The week that was: the Chinese economy clocked 7.5% growth; new home prices still in a tailspin; Shanxi-based Huatong Road & Bridge Group heads for a bond market default; and Alibaba delays its IPO.
China growth picks up steam
The world’s second-largest economy grew 7.5% in the second quarter, slightly faster than the 7.4% rate logged in the first three months of the year, according to China’s official statistics.
To help the Chinese economy gain traction from the slowest growth in years, Beijing has initiated a series of small-scale stimulus measures, which include more spending on infrastructure and loosening credit. While the recovery is evident, some analysts worry that the government-led investment is still playing a key role in the country’s growth model, and that consumption hasn’t risen fast enough.
According to CNBC, fixed asset investment increased by 17.3% year-on-year during the first six months of 2014, outpacing the 12.4% growth in retail sales in June from a year ago. ANZ’s Greater China Chief Economist Li-Gang Liu told CNBC that Beijing now seems to be bound by the 7.5% growth target, which could slow down the country’s reform agenda. Chinese leaders have previously shown tolerance for more flexible growth rates, but Premier Li Keqiang spoke confidently last month that China will achieve its 7.5% expansion target this year and the government will do what’s necessary to make sure it happens.
Liu also expects that the People’s Bank of China would extend the recent targeted reserve requirement ratio (RRR) cuts to the entire banking system.
New home prices continue to fall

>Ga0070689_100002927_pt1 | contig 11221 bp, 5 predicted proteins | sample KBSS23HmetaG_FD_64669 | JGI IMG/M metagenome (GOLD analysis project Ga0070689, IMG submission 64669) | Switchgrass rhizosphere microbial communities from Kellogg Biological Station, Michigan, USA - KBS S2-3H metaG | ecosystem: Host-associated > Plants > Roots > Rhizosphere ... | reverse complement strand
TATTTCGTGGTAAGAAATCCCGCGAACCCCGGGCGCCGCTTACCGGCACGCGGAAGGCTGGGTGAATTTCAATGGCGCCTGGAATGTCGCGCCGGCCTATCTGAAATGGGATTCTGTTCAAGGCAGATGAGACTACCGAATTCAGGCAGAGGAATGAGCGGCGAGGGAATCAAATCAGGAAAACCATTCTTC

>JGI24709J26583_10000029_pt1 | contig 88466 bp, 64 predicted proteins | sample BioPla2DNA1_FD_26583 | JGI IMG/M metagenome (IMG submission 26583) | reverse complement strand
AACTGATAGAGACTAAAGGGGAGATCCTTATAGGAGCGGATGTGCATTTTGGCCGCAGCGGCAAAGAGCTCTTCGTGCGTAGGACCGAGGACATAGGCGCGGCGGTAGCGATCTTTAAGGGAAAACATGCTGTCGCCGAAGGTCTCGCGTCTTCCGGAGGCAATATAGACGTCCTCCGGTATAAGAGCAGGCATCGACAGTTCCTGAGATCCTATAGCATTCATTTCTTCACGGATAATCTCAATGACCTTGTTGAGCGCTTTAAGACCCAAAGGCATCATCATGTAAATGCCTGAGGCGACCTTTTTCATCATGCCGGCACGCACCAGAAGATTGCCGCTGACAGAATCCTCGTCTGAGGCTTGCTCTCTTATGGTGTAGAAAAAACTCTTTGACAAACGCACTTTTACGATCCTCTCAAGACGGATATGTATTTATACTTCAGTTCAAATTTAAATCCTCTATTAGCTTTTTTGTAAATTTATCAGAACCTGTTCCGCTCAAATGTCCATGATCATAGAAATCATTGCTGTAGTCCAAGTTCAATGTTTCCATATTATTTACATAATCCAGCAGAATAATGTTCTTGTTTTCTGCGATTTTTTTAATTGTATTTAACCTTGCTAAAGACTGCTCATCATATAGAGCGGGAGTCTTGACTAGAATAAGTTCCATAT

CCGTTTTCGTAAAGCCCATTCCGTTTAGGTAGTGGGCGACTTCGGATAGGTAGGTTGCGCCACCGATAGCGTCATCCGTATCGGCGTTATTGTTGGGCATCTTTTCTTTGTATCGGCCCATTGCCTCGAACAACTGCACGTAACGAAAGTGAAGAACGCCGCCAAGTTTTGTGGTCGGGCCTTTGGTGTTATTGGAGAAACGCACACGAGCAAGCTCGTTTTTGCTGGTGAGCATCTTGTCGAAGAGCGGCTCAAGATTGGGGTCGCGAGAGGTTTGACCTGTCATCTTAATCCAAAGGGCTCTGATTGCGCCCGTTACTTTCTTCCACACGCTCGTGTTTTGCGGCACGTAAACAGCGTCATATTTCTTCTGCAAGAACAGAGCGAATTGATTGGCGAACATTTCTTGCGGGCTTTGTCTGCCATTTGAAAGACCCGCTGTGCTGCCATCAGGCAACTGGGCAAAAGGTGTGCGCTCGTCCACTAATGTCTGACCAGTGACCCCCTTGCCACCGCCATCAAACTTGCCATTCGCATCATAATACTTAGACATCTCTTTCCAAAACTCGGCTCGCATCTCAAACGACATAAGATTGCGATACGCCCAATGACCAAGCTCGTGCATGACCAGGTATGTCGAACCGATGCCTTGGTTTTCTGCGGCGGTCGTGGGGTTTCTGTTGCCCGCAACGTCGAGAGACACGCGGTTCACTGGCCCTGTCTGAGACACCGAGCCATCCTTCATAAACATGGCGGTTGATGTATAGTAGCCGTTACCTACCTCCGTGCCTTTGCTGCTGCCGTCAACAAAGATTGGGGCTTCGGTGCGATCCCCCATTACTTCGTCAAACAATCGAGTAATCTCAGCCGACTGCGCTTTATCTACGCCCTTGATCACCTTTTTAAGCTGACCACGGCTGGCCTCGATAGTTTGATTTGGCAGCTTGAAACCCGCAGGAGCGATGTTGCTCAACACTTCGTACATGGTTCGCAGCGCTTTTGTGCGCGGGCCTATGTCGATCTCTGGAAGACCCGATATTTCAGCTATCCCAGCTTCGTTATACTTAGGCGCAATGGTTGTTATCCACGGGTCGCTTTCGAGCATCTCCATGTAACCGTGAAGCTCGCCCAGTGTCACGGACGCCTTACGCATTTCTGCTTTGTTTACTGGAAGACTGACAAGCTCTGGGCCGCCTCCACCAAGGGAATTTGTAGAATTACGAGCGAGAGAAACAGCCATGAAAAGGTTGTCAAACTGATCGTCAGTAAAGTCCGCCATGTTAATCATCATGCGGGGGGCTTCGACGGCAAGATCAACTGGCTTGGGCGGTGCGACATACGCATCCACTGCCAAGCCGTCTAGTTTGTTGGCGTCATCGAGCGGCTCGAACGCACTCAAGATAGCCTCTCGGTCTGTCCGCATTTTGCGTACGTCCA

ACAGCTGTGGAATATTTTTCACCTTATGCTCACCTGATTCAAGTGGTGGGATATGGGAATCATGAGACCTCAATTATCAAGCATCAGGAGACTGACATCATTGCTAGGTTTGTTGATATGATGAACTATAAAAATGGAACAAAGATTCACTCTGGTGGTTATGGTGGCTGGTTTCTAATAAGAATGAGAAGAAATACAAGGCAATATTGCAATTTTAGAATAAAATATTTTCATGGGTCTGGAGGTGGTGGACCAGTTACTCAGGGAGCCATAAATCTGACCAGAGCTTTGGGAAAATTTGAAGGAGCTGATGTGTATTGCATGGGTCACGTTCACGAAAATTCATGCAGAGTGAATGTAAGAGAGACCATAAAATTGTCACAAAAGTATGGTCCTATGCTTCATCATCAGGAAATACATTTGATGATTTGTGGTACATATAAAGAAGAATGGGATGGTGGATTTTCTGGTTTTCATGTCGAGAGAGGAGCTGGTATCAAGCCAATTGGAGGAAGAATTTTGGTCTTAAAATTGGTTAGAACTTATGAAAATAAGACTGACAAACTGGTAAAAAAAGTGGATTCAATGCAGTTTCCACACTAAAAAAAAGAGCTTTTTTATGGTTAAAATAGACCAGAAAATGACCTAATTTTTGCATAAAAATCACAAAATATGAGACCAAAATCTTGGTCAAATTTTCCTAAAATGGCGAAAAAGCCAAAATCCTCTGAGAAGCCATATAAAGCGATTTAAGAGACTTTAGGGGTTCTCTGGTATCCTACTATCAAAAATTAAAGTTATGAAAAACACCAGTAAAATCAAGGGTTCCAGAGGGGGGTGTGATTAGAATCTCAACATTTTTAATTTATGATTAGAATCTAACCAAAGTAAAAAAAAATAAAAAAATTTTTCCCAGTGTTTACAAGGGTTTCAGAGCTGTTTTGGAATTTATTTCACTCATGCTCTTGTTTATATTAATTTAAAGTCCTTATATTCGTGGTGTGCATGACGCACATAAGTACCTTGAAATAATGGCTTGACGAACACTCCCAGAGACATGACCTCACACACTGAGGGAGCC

Official data released by China’s National Bureau of Statistics shows that new home prices in the 70 cities it tracks fell by 0.47% in June from a month earlier, The Wall Street Journal reported. It’s the second month-to-month fall in about two years, following May’s 0.15% retreat.
Home prices in 55 of the 70 cities fell in June, more than the 35 cities that recorded declines in May. On a year-on-year basis, housing prices were 4.2% higher in June, compared with the 5.6% rise logged in May, according to Reuters’ calculations.
Faced by falling transactions, developers are offering various incentives to spur sales. According to Reuters, China’s third-largest property developer (by sales) Evergrande has joined its peers in offering no-interest down payment loans to homebuyers, who can pay back the loans in three years. Chinese banks usually require at least a 20% to 30% down payment before issuing home mortgages, which is one of the reasons that, analysts say, makes the Chinese real estate market relatively safe.
Some analysts expect that the targeted RRR (Reserve Requirement Ratio) cuts by China’s central bank will continue trickling down to the housing sector and, thus, ease the credit squeeze many smaller developers are in. But cash-strapped firms may not find much luck in the shadow banking system any more. Trust funds that used to invest heavily in the real estate market are now drying up, lending 39% less in the first half of the year than the previous six months, Reuters reported.
China Merchants Securities’ economist Xie Yaxuan told Reuters that “default risk is heightening” because the high returns trust funds offer to investors very much rely on rising home prices.
China’s second bond market default surfaces
Following the coupon payment default by Shanghai Chaori Solar Energy Science and Technology in March, which was China’s first onshore corporate bond default, another Chinese company has found itself in troubled waters.